Paint and magic
It's natural that a lot of my scenes of Florida and other vacation destinations include water. I find that painting the transparency and reflections of water in oceans and marinas is challenging but very satisfying. And when I succeed, it's magical!
Effects of sun and wind
I start by breaking the water surface into large shapes of different values. I squint at my reference photo and look for the main areas of light and dark. I also consider the atmospheric conditions; is it sunny or cloudy? does it look calm or windy? The amount of sun and clouds will affect the color and value of the reflections, and the wind will affect the surface texture.
In the painting above, the warm sun means warmer lights and darker darks. And I've made the surface of the water near the shore appear broken up into small wavelets by the wind, but closer to the boats it is more protected, I've made it look smoother.
Similarly, this bay in Hydra, Greece was relatively quiet, so the reflections are just a bit squiggly. Notice that those reflections always line up vertically with what they are reflecting, and that the tilting mast of the center boat has a reflected tilt in the same direction. Knowing what to look for and getting these kind of details right adds to the illusion.
In "St. Pete Stroll", above, the motion of the water adds energy to the painting and moves the viewer across the canvas from left to right. The diagonal slashes of solid blue alternated with sections of reflected color indicate that the water is pulsating and the wind is picking up.
Surf spray and foam
Above, I was especially pleased with the lower section of surf with its strong darks and lights and its little dots of spray. The colors and values of the bits of water seen through the foam explain the form of the wave and the sand underneath.
Notice the subtle reflections of the women's legs and the of the colorful floats. These bits of color make the women look like they are standing in the water holding the floats and they unify the painting.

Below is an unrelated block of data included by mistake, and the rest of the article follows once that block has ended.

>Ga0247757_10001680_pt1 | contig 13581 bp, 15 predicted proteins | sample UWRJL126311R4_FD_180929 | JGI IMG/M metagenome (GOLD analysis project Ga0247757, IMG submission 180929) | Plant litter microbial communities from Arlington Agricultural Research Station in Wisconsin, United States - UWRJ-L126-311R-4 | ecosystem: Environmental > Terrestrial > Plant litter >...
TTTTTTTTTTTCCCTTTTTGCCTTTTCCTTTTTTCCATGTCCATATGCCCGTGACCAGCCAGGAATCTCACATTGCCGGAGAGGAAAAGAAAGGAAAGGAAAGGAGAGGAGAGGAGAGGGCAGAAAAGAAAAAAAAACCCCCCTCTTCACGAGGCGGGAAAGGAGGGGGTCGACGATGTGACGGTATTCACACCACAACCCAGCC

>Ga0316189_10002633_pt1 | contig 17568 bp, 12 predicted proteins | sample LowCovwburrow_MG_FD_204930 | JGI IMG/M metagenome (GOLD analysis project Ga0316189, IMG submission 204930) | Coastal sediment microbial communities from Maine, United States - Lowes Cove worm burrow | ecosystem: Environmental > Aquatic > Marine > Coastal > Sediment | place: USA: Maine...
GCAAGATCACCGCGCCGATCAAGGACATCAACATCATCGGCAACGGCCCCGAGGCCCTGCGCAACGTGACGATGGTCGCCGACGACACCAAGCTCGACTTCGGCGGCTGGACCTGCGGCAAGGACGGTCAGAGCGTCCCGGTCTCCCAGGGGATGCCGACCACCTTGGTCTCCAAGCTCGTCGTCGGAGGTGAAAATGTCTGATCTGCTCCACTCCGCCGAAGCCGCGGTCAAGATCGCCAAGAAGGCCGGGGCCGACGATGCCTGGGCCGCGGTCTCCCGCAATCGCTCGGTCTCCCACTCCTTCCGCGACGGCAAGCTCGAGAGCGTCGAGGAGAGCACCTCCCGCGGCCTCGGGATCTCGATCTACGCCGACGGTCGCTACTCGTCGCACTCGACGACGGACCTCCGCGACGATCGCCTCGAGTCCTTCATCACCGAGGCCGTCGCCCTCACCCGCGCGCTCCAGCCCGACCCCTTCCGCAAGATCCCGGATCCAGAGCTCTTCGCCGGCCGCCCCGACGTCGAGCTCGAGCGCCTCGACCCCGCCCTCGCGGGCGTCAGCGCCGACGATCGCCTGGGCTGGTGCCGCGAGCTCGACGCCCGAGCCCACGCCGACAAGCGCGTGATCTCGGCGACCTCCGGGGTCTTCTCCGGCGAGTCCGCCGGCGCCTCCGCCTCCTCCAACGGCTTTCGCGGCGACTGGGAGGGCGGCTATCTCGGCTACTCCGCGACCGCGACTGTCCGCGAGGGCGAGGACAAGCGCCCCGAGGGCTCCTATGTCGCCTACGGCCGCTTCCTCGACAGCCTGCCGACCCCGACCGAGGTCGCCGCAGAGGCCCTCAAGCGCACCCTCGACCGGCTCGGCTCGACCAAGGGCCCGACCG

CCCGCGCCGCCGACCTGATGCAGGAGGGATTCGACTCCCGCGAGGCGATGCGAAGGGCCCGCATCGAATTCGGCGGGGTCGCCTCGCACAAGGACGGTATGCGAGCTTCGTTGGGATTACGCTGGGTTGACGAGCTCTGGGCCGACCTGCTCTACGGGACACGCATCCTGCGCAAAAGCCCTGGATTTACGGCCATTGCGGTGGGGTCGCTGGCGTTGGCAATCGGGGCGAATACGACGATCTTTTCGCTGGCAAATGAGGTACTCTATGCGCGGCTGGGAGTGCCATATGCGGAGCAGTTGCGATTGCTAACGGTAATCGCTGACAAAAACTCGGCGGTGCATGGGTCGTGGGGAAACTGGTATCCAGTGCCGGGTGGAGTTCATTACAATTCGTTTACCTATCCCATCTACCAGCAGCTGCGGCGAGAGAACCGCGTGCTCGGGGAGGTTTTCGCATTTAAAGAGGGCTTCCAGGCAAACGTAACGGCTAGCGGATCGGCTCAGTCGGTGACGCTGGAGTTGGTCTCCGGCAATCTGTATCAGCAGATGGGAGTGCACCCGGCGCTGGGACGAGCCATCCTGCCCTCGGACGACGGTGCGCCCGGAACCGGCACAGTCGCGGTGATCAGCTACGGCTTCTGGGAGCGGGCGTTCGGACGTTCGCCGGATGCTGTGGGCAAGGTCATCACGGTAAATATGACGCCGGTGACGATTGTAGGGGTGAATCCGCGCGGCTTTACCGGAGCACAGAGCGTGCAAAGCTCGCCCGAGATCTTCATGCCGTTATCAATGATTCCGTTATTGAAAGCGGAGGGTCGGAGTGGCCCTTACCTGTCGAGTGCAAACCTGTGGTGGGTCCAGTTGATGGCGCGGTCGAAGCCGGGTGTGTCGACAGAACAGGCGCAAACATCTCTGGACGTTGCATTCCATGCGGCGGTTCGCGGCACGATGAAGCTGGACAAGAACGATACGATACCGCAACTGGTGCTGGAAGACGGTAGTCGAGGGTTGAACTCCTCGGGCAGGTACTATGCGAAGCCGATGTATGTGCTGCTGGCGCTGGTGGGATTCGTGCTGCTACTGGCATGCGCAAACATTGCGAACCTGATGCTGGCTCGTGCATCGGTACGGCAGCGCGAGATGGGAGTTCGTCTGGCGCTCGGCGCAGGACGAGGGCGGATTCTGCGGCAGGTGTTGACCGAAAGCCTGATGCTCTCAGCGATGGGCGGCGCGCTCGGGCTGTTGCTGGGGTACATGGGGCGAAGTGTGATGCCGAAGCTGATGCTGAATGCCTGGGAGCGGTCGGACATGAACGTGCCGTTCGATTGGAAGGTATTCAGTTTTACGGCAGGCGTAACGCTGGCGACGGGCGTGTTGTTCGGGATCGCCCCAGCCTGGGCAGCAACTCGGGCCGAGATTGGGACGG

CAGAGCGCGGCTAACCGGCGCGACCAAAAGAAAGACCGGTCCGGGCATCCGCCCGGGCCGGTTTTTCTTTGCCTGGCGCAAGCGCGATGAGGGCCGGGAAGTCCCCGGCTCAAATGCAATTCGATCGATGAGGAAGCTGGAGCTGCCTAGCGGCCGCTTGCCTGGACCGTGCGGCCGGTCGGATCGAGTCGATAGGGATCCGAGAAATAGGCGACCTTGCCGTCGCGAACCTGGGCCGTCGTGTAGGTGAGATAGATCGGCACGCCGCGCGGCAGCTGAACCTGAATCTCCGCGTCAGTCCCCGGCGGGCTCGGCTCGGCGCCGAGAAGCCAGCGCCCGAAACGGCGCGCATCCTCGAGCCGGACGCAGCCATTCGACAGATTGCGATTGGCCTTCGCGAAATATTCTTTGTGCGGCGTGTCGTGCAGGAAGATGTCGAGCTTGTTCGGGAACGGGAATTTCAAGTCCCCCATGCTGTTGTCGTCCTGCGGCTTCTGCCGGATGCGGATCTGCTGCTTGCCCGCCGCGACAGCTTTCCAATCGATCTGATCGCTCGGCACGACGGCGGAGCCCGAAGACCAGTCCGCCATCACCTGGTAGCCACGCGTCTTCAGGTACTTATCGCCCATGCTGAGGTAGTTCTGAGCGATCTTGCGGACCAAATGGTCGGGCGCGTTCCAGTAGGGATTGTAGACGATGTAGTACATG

Above in "Shell Collectors", the range in values from light (foreground) to dark (horizon) makes the water recede. Also the spacing of the lines of surf in the water get smaller in the distance, helping to create perspective. My favorite parts of this painting are the reflections of the women in the puddles and the the little birds with their dark shadows.
A simple backdrop
In "Sun, Sand, and Conversation", the water is painted very simply with just a darker value at the horizon to make the surface recede. The bit of brown in the closest water hints at the sand under the shallows. I often change the color of the water somewhat from what I see in my photos. Here I made it more aqua to work with the aquas in the foreground, and to contrast with the ultramarine blue in the sky.
Of course there's no one way to paint water. For some examples of beautifully rendered water look at these paintings by a few of my favorite artists: Joaquin Sorolla, Claude Monet, and John Singer Sargent. The Sargent page has an especially large number of works; scroll down to see many of his masterful paintings that include water. Sigh. There's always more to learn!
I'm Linda Hugues and I paint cityscapes from my travels in Europe and my home in Florida. Here on my monthly blog I write about everything related to my art life, in and out of the studio. Enjoy!